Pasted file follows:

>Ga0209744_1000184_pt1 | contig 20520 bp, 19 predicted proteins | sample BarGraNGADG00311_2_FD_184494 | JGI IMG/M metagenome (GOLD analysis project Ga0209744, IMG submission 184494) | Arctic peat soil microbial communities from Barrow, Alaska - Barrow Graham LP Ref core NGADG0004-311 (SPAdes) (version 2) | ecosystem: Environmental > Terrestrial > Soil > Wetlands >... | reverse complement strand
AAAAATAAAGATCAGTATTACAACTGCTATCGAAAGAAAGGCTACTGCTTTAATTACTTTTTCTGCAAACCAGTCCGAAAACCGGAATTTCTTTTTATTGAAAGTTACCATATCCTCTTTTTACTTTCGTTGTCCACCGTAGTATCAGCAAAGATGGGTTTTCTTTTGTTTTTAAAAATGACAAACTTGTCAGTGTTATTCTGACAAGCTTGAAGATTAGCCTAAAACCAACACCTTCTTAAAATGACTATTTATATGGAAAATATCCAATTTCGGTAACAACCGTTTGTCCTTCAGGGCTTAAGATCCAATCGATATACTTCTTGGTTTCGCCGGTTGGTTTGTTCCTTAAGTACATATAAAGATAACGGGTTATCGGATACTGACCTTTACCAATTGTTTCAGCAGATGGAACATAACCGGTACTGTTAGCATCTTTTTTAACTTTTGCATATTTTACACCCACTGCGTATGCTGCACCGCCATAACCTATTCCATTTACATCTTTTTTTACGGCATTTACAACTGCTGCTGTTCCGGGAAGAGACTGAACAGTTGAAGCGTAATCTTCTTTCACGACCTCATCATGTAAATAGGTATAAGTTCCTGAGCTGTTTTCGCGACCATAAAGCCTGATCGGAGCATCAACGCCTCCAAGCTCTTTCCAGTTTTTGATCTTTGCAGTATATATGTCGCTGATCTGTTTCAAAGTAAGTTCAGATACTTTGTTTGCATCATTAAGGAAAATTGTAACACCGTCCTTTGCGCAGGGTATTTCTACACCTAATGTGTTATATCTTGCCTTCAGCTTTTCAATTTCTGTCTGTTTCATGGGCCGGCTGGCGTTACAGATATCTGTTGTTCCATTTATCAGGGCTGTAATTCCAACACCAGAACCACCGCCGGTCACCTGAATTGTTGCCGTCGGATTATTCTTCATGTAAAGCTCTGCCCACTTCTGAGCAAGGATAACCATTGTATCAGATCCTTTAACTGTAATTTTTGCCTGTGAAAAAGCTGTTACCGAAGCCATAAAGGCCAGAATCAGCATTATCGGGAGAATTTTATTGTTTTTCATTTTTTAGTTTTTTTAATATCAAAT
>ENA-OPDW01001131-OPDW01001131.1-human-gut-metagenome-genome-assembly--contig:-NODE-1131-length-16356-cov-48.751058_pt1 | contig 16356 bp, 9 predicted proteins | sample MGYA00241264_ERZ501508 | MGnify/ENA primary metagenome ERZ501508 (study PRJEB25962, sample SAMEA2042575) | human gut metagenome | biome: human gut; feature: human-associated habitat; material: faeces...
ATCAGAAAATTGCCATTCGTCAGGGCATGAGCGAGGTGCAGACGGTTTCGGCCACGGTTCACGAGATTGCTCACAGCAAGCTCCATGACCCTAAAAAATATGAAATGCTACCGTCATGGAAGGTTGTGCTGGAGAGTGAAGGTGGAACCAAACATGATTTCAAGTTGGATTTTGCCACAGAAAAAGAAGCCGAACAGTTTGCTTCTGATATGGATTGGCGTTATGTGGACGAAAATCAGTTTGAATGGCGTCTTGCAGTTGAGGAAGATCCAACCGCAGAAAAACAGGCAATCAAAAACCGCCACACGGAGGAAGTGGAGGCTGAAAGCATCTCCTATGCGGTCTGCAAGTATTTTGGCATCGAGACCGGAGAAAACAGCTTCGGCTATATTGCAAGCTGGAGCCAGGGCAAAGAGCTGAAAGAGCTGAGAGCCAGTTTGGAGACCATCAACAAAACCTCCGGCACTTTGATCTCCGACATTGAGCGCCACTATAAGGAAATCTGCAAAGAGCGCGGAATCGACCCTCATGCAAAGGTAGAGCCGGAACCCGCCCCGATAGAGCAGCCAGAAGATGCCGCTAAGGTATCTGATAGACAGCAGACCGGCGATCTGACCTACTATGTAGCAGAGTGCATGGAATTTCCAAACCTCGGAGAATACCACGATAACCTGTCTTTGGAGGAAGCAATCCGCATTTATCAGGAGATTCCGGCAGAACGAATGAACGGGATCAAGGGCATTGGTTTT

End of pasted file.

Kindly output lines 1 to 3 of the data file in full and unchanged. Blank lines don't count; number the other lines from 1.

>Ga0209744_1000184_pt1 | contig 20520 bp, 19 predicted proteins | sample BarGraNGADG00311_2_FD_184494 | JGI IMG/M metagenome (GOLD analysis project Ga0209744, IMG submission 184494) | Arctic peat soil microbial communities from Barrow, Alaska - Barrow Graham LP Ref core NGADG0004-311 (SPAdes) (version 2) | ecosystem: Environmental > Terrestrial > Soil > Wetlands >... | reverse complement strand
AAAAATAAAGATCAGTATTACAACTGCTATCGAAAGAAAGGCTACTGCTTTAATTACTTTTTCTGCAAACCAGTCCGAAAACCGGAATTTCTTTTTATTGAAAGTTACCATATCCTCTTTTTACTTTCGTTGTCCACCGTAGTATCAGCAAAGATGGGTTTTCTTTTGTTTTTAAAAATGACAAACTTGTCAGTGTTATTCTGACAAGCTTGAAGATTAGCCTAAAACCAACACCTTCTTAAAATGACTATTTATATGGAAAATATCCAATTTCGGTAACAACCGTTTGTCCTTCAGGGCTTAAGATCCAATCGATATACTTCTTGGTTTCGCCGGTTGGTTTGTTCCTTAAGTACATATAAAGATAACGGGTTATCGGATACTGACCTTTACCAATTGTTTCAGCAGATGGAACATAACCGGTACTGTTAGCATCTTTTTTAACTTTTGCATATTTTACACCCACTGCGTATGCTGCACCGCCATAACCTATTCCATTTACATCTTTTTTTACGGCATTTACAACTGCTGCTGTTCCGGGAAGAGACTGAACAGTTGAAGCGTAATCTTCTTTCACGACCTCATCATGTAAATAGGTATAAGTTCCTGAGCTGTTTTCGCGACCATAAAGCCTGATCGGAGCATCAACGCCTCCAAGCTCTTTCCAGTTTTTGATCTTTGCAGTATATATGTCGCTGATCTGTTTCAAAGTAAGTTCAGATACTTTGTTTGCATCATTAAGGAAAATTGTAACACCGTCCTTTGCGCAGGGTATTTCTACACCTAATGTGTTATATCTTGCCTTCAGCTTTTCAATTTCTGTCTGTTTCATGGGCCGGCTGGCGTTACAGATATCTGTTGTTCCATTTATCAGGGCTGTAATTCCAACACCAGAACCACCGCCGGTCACCTGAATTGTTGCCGTCGGATTATTCTTCATGTAAAGCTCTGCCCACTTCTGAGCAAGGATAACCATTGTATCAGATCCTTTAACTGTAATTTTTGCCTGTGAAAAAGCTGTTACCGAAGCCATAAAGGCCAGAATCAGCATTATCGGGAGAATTTTATTGTTTTTCATTTTTTAGTTTTTTTAATATCAAAT
>ENA-OPDW01001131-OPDW01001131.1-human-gut-metagenome-genome-assembly--contig:-NODE-1131-length-16356-cov-48.751058_pt1 | contig 16356 bp, 9 predicted proteins | sample MGYA00241264_ERZ501508 | MGnify/ENA primary metagenome ERZ501508 (study PRJEB25962, sample SAMEA2042575) | human gut metagenome | biome: human gut; feature: human-associated habitat; material: faeces...